|The bus starts out empty.|
“Pranay, like it or not, you will be a gringo in India.”, Dr. Guerrant warned me. Gringo is the picturesque term that Latin Americans use to describe foreigners to their culture. Personally, I had felt slightly outraged at the suggestion that I, a passport carrying citizen of India, could be accused of being a foreigner in my own land, a sort of “brown sahib”. Brown sahibs, of course, were the educated Indians who served the British raj in India and were oftentimes more english than the english. I thought about this exchange as I boarded the bus this morning. I paid the Rs.3 for the ticket and silently took a window seat. I never read on the bus in India. Not only is it hard because of the colossal jerks that are strong enough to give you a concussion, but doing so deprives me of an opportunity to commune silently with those I seek to serve: the populace of India. These daily bus rides and my interactions with over three hundred patients from impoverished homes around Vellore have dragged me very unwillingly to the conclusion that Dr. Guerrant’s right. I have come to accept, more fully than ever before, that their India is so very different from mine.
|And ends up looking like this.|
I gazed out at a passing park and saw a sight I had seen thousands of times before. A lady, in a gorgeous saffron sari, was squatting behind a bush. She was defecating. When she saw the bus approach, she made a few perfunctory moves to conceal herself, but she knew as well as I that it was futile. I averted my gaze partly to give her some privacy and partly because it reinforced my conviction that I was a foreigner to the vicissitudes of the majority of my countrymen, incapable of fathoming their struggles. India is one of the speediest and largest economies in our world. This is the proud boast of a very tiny proportion of the Indian population, the proportion I belong to, that suddenly has the capacity to patronize brands such as Bvlgari and BMW. You know you’ve been left out of the prosperity party when you cower behind bushes as you carry out you basic bodily functions, clutching at the last vestiges of your dignity. Sadly, this is true of around 638 million people in India (55% of the population), if the UN is to be believed. The essential tenet of democracy is the equality of its people. If we, wealthy and educated Indians, stand by and act fashionably desensitized to the poverty in our faces or apathetic to the creation of a permanent economic underclass, our claims of being the world’s largest democracy will ring unforgivably hollow. Make no mistake, history will judge us harshly for this denigration of our fellow humans.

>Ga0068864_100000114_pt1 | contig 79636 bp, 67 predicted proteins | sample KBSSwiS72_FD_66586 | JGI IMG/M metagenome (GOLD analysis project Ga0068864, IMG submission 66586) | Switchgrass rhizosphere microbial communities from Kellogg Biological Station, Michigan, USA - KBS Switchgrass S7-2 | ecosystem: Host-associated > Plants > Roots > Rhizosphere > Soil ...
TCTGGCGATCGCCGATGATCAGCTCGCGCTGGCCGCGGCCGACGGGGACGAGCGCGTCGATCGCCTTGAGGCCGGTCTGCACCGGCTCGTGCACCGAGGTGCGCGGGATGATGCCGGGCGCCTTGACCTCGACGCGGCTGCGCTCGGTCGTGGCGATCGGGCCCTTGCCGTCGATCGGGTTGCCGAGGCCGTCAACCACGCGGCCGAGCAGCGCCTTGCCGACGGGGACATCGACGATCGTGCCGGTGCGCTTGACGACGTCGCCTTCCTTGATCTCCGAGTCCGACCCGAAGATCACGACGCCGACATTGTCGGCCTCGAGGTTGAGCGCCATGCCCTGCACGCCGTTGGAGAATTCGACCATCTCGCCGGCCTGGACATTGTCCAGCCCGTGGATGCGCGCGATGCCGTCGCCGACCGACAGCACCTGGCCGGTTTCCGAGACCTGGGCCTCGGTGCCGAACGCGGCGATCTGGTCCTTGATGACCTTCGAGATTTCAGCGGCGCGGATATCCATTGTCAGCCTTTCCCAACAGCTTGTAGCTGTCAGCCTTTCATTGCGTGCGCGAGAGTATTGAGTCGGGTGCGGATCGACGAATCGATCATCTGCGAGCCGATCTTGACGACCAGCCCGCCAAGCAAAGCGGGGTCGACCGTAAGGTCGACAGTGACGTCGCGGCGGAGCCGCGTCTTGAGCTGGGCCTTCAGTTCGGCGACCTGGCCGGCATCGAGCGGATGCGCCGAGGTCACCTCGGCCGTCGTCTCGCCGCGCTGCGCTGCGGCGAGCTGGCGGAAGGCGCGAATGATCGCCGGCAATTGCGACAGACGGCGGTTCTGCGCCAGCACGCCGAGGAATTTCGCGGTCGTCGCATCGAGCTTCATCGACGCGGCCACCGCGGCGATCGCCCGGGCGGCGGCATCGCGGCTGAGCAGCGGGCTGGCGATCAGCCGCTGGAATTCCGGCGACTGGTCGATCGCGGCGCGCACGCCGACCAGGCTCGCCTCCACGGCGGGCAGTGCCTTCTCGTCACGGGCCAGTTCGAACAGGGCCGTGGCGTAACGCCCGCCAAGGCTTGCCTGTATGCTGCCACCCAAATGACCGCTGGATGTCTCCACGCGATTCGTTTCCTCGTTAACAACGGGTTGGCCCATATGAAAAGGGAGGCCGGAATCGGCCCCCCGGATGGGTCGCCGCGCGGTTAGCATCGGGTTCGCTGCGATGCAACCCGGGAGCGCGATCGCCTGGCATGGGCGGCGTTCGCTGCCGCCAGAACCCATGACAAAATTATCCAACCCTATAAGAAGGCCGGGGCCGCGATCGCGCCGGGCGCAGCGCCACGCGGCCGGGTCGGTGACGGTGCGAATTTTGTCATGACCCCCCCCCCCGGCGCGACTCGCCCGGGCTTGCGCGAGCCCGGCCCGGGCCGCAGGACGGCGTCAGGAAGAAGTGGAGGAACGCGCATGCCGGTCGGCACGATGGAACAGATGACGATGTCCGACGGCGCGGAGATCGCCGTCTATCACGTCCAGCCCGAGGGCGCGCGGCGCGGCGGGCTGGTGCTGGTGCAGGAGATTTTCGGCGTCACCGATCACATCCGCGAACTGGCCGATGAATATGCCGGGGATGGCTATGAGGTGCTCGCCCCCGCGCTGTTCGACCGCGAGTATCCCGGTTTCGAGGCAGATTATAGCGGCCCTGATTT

|What do I have in common with these men?|
“Doctor sahib, can you help me?”
My reverie was suddenly broken by the young chap next to me. He had spotted my stethoscope. I clarified that I was a lowly med student, but agreed to look at a wound that he wanted to show me. He had gotten injured and hadn’t been keeping the wound clean. A fly promptly buzzed in and started feeding on the exudate. I waved the fly away with my hand and advised him to clean the wound twice a day and suggested an antibiotic ointment he could use. You don’t need prescriptions for antibiotics in India.
At first, I felt glad that I could help him a little, but then I realized that he was having a tough time fully comprehending my accent. My english is inspired by Wodehouse and Wilde. His was inspired by necessity. So, I broke into tamlish (a hybrid of tamil and english) and gestures to counsel him. It was then that I felt a confirmatory twinge: I truly was a wretched brown sahib. I spoke,essentially, a different language. The rupee had a completely different meaning for me-- the 3 rupees I had paid thoughtlessly to the conductor are almost 10% of the daily earnings of hundreds of millions of Indians who subsist on 99 cents a day. The lack of malnutrition and access to athletic facilities made me look physically different than the emaciated poor that comprise the bulk of the Indian populace. In that moment, I resented and despised everything from my expensive education to my posh-sounding accent. They were exposed as the products of inequalities deeply ingrained in Indian society, the same inequalities I constantly and vehemently decry. I felt like I had somehow cheated the man next to me.
|We need the optimism and perseverance of this man. He knows the street will be dirty within hours and yet he sweeps undaunted.|
|If you want to meet an optimist in India, shake hands with a traffic policeman. They deal with chaos beyond imagination.|
Having identified the deep chasm between me and the majority of my countrymen, I entered the hospital with a very heavy heart. There was, however, a glimmer of hope. My brain was unimpaired by malnutrition. My education wasn’t discontinued at an early age due to lack of funds. My body was not crippled by preventable diseases. I realized that I can devote them all to ameliorate the stark inequalities I had witnessed and speak up and agitate for those of my countrymen who cannot. I, and my fellow privileged Indians, owe our country and our fellow citizens at least this much. In Vellore, I have made a microscopic start. It must be continued. Yes, that’s my only chance at atonement.